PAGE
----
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Editorial
November 3, 2004

Risks and Benefits of Phase 1 Clinical Trials Evaluating New Anticancer AgentsA Case for More Innovation

Author Affiliations
 

Author Affiliation: Department of Medical Oncology and Hematology, Princess Margaret Hospital and University of Toronto, Toronto, Ontario.

JAMA. 2004;292(17):2150-2151. doi:10.1001/jama.292.17.2150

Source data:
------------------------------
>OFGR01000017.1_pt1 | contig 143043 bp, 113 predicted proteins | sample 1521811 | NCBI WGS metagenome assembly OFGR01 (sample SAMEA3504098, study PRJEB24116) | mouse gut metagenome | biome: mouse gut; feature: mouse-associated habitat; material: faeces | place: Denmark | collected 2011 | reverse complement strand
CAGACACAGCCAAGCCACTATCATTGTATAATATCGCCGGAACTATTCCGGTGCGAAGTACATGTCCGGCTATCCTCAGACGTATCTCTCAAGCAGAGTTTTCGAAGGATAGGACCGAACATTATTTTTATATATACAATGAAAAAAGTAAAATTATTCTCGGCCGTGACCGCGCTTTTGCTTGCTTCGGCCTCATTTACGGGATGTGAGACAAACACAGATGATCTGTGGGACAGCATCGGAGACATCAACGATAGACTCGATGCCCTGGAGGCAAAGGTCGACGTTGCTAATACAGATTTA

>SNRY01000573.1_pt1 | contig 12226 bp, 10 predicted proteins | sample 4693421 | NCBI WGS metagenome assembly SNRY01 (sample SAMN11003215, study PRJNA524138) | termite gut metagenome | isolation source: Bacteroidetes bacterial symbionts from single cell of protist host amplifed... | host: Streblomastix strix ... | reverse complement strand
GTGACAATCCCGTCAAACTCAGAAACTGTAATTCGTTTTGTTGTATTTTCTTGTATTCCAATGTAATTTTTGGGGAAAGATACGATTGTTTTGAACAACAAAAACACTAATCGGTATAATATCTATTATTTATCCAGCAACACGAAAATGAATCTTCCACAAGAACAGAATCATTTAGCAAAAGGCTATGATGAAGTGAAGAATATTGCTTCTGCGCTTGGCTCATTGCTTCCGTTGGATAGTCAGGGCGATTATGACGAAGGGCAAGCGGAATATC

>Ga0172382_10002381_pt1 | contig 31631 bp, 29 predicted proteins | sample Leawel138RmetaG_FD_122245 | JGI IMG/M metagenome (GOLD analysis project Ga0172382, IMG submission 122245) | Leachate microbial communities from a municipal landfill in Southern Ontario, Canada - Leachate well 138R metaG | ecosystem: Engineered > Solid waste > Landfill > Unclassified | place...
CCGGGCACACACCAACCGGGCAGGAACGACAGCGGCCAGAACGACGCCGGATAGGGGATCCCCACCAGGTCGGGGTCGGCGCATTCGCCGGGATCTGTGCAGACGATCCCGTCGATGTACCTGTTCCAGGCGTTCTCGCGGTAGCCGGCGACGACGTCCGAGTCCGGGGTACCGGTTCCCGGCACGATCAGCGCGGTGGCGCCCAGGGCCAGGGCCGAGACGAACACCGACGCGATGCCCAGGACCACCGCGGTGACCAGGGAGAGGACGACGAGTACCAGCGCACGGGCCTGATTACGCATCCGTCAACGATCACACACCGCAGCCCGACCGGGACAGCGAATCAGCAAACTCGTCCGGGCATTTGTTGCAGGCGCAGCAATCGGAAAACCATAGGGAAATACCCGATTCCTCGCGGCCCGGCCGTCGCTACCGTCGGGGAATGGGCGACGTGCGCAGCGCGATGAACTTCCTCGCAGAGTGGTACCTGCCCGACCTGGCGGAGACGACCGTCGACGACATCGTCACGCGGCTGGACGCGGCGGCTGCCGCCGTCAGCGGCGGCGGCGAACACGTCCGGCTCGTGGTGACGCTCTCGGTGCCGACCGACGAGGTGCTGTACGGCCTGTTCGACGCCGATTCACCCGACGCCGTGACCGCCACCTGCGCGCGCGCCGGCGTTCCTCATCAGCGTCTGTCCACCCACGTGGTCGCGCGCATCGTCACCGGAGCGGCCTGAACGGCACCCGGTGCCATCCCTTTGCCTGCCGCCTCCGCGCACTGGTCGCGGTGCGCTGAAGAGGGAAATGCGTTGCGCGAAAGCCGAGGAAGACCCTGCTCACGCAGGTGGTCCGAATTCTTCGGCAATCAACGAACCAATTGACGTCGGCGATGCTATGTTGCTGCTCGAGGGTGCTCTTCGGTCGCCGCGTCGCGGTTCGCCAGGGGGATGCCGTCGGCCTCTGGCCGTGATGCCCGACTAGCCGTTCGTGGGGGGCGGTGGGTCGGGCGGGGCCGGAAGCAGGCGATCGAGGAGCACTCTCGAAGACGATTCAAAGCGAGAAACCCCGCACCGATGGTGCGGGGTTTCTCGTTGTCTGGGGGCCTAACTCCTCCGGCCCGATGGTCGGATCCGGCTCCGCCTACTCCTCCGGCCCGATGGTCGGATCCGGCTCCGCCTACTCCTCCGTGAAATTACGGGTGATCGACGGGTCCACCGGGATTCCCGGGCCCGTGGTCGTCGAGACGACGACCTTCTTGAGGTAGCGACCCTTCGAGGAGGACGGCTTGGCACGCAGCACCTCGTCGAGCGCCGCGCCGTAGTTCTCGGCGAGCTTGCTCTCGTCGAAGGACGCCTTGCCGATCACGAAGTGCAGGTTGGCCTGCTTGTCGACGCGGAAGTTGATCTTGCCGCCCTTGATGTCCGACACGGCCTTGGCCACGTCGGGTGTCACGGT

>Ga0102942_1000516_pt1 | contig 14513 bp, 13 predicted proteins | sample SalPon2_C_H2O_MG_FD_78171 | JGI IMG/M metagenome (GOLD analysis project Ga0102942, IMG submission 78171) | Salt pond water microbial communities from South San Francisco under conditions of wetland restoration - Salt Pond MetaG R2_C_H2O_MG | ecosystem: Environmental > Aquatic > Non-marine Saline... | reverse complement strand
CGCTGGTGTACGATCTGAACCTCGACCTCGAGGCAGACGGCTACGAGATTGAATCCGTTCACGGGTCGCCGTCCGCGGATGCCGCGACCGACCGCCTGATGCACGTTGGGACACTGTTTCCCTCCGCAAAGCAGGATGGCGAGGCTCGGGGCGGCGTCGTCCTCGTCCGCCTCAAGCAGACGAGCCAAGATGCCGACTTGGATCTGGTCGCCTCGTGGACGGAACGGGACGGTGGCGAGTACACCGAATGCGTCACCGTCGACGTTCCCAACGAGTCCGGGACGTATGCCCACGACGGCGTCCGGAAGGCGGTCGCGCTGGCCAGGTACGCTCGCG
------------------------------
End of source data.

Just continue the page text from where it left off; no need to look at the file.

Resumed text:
The development of new anticancer agents follows a well-established paradigm that progresses sequentially from phase 1 through phase 3 clinical trials. Phase 1 clinical trials are first in human studies of investigational agents and enroll patients with advanced or refractory disease for whom no standard options exist. The starting dose is usually about one tenth of the lethal dose in animals that have been used for preclinical studies of toxicity. Cohorts of 3 to 6 patients are treated at each dose level, and the dose escalation in most studies involves higher escalation steps with decreasing relative increments.1 Dose escalation within the same patient is not permitted in most studies because of the desire to evaluate patients for cumulative or delayed toxicity at lower doses. The primary objectives of phase 1 studies are to evaluate the safety and tolerability of new agents and to recommend doses and schedules for phase 2 studies of efficacy. Phase 2 studies are usually limited to patients with a specific type of cancer and the usual outcome measure is tumor response (ie, for solid tumors, reduction in tumor volume). New drugs that demonstrate reasonable levels of efficacy are then selected for evaluation in large randomized phase 3 trials in which they are compared (either alone or in combination) with the current standard treatment, using outcomes that reflect patient benefit.

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